For a long life, keep your blood pressure at a healthy level
Keeping your blood pressure at the healthy level of 120/80 or as close to that as possible is what we each need to aim for, according to registered nurse and blood pressure educator Jannette Cabrera-Fox.
She is part of a team of specialists who will teach a special programme designed to help persons with high blood pressure and those at risk.
Offered by the Bermuda Hospitals Board, the four-week pressure point programme will be available through referral by a doctor.
It will be administered by the hospital’s Diabetes Centre and Cardiac Care Programme and will cover four main areas that those with hypertension need to focus their attention on.
The programme will run once a week and feature specialists in the area being addressed. No matter the topic or specialist presenter, the class will go for a walk at each meeting.
“This is to emphasise the importance of walking,” said Ms Cabrera-Fox.
In the first class, students will have blood pressure explained so that they have a clear understanding of what is happening in their bodies when their readings are high versus when they are at healthy levels.
Ms Cabrera-Fox said emphasis on the heart and how hypertension affects it and other organs, will be taught in this class.
In the second week a clinical dietitian will explain how diet can affect blood pressure and in particular the importance of limiting salt/sodium intake.
Medications, how they work and when to take them will be the focus of the third class.
“Some people believe they can stop their medication once their pressure reaches the target goal,” said Ms Cabrera-Fox. “But although they have reached their goal, they must continue, even if they feel well. We explain the importance of this to them.”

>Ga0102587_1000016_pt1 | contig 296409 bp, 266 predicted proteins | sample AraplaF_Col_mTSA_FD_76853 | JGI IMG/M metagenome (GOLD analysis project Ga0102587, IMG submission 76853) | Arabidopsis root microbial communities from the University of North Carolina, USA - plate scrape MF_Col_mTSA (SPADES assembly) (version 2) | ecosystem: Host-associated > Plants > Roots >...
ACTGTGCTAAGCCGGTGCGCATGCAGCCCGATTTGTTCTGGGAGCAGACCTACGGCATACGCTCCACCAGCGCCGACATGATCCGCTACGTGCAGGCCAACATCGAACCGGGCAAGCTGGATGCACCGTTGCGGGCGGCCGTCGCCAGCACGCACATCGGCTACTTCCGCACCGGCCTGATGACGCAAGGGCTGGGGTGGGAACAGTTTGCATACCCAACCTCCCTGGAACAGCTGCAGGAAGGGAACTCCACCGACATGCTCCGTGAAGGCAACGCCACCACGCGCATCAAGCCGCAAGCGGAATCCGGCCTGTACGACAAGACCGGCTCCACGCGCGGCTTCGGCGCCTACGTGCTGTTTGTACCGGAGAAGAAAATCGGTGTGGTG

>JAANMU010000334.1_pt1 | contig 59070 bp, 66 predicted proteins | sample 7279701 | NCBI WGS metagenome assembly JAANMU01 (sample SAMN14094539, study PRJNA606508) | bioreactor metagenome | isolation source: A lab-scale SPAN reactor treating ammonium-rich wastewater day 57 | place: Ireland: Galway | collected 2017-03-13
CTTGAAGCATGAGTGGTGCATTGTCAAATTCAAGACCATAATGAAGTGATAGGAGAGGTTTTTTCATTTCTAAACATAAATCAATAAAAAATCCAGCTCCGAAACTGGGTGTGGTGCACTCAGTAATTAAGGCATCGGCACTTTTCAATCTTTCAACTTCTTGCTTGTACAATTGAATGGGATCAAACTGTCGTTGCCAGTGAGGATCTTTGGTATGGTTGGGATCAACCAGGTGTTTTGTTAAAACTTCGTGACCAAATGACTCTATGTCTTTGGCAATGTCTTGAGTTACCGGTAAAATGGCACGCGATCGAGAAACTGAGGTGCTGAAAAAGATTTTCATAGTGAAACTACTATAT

The students will learn what side effects to expect and what symptoms warrant them alerting their physicians.
“We also explain that there is no double standard. The target pressure is 120/80 whether the person is on medication or not,” said Ms Cabrera-Fox.
In the final class the importance of exercise and keeping stress to a minimum are discussed. Ms Cabrera-Fox said the presenters work closely with the students helping them to identify stressors in their life.
“Some people don’t realise that they are stressed, and some don’t know what they can do about it,” she said. “We suggest different relaxation and coping techniques.”
Many people don’t realise that when they become irritated, frustrated or stressed at work, that leaving their desk for ten minutes can really help in calming them, she noted.
Ms Cabrera-Fox said this segment usually makes people more aware of what causes them to feel stressed. And this is helpful, she said, because it helps the person better manage situations to avoid the trigger altogether.
She said it’s helpful for the students to bring their spouses to this class as the importance of communication is covered.
“Lack of communication is an important risk factor for heart disease,” she said. “Patients learn not to minimise their own lives.”
Where necessary, counselling is also offered.
”We do have a clinical psychologist on staff,” said Ms Cabrera-Fox.
If you would like to sign up for the programme speak with your doctor or call the Diabetes Centre and Cardiac Care Programme on 239-2027.